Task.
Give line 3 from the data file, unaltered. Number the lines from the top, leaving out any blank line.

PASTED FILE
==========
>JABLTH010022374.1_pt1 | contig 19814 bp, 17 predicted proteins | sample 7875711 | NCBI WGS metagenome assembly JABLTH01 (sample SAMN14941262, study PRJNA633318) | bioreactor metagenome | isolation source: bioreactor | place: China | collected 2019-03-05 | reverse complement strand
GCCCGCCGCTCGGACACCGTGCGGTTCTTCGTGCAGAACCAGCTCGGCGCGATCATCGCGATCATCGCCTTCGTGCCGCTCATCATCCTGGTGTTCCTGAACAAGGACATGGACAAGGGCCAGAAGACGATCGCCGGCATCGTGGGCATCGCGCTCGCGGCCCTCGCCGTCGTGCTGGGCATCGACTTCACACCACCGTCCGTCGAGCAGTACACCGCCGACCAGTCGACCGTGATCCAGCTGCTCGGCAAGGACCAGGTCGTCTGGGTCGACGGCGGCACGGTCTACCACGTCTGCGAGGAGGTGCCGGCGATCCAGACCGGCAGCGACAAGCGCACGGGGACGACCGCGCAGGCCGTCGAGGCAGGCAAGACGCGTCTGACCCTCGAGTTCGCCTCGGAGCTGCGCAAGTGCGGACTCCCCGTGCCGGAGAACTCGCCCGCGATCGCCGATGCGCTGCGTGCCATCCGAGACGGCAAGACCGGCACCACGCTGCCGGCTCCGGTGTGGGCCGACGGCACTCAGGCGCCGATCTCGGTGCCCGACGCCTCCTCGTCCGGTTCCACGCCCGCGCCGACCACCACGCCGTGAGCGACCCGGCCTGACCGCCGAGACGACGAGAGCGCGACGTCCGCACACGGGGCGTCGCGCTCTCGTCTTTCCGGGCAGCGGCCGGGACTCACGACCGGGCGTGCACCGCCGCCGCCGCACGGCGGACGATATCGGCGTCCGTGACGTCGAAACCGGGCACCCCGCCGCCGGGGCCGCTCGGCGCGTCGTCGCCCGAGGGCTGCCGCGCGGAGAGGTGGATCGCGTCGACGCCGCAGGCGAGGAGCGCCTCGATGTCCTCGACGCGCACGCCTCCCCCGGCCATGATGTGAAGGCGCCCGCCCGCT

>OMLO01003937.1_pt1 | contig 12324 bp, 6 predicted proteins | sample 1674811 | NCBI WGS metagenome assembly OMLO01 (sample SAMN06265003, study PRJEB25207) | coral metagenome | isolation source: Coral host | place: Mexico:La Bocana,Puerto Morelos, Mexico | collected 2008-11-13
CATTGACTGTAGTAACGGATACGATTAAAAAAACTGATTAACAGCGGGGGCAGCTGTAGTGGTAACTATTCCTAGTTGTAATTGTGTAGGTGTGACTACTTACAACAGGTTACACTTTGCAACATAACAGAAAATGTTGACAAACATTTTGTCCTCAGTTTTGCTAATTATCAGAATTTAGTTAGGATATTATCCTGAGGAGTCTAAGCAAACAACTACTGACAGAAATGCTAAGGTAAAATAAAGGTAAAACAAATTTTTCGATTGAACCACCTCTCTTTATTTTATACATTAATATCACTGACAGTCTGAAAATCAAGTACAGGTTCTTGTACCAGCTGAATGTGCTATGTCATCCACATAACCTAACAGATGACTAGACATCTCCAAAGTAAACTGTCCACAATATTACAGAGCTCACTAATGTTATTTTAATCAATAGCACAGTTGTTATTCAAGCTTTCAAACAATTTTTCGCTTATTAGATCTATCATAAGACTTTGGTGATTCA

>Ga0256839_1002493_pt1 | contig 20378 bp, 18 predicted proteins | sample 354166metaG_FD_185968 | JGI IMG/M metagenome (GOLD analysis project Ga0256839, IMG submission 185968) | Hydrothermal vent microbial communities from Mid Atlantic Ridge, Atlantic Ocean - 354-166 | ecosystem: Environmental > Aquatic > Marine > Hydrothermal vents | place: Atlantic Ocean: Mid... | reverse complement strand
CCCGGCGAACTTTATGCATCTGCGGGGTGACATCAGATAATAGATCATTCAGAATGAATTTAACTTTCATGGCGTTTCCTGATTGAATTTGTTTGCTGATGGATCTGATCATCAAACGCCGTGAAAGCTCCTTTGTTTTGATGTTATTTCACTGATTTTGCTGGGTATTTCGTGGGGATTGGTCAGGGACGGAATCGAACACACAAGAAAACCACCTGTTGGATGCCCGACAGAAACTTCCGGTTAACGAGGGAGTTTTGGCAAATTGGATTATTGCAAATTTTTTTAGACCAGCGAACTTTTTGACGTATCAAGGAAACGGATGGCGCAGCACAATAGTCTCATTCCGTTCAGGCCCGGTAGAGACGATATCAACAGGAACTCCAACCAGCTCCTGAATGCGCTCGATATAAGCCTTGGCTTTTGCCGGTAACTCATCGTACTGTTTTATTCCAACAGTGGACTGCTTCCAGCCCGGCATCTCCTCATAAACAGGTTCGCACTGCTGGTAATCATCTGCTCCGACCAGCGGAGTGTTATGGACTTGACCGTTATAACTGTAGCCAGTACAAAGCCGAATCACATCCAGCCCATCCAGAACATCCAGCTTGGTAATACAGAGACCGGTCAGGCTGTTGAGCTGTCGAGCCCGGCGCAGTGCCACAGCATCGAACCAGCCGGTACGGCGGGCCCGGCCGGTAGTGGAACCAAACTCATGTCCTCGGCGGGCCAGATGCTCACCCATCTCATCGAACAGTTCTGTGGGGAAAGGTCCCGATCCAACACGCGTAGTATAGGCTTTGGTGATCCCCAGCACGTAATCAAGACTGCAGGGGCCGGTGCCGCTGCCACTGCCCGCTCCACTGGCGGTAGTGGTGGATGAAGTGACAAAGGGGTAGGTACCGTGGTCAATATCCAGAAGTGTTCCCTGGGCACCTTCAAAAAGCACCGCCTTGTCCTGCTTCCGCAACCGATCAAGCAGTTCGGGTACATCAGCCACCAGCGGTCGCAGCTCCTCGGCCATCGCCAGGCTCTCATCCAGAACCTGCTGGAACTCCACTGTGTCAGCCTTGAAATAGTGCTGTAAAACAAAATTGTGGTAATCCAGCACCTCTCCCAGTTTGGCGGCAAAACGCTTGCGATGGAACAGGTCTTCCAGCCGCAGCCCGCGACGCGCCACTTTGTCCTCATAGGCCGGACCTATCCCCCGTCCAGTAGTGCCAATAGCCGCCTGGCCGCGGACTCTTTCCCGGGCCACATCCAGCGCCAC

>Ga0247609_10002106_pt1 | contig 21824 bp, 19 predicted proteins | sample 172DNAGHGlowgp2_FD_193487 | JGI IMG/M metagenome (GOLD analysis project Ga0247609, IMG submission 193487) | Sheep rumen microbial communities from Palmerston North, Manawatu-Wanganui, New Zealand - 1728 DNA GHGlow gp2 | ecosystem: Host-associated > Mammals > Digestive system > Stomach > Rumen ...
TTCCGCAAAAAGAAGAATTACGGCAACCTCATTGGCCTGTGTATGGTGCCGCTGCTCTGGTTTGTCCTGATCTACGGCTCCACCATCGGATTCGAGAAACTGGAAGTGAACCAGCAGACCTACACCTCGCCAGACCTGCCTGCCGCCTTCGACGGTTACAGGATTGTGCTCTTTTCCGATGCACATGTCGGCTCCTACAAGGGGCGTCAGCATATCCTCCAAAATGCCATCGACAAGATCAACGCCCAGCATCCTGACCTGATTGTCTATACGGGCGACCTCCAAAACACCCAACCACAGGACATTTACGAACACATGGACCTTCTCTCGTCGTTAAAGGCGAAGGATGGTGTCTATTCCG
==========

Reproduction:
>OMLO01003937.1_pt1 | contig 12324 bp, 6 predicted proteins | sample 1674811 | NCBI WGS metagenome assembly OMLO01 (sample SAMN06265003, study PRJEB25207) | coral metagenome | isolation source: Coral host | place: Mexico:La Bocana,Puerto Morelos, Mexico | collected 2008-11-13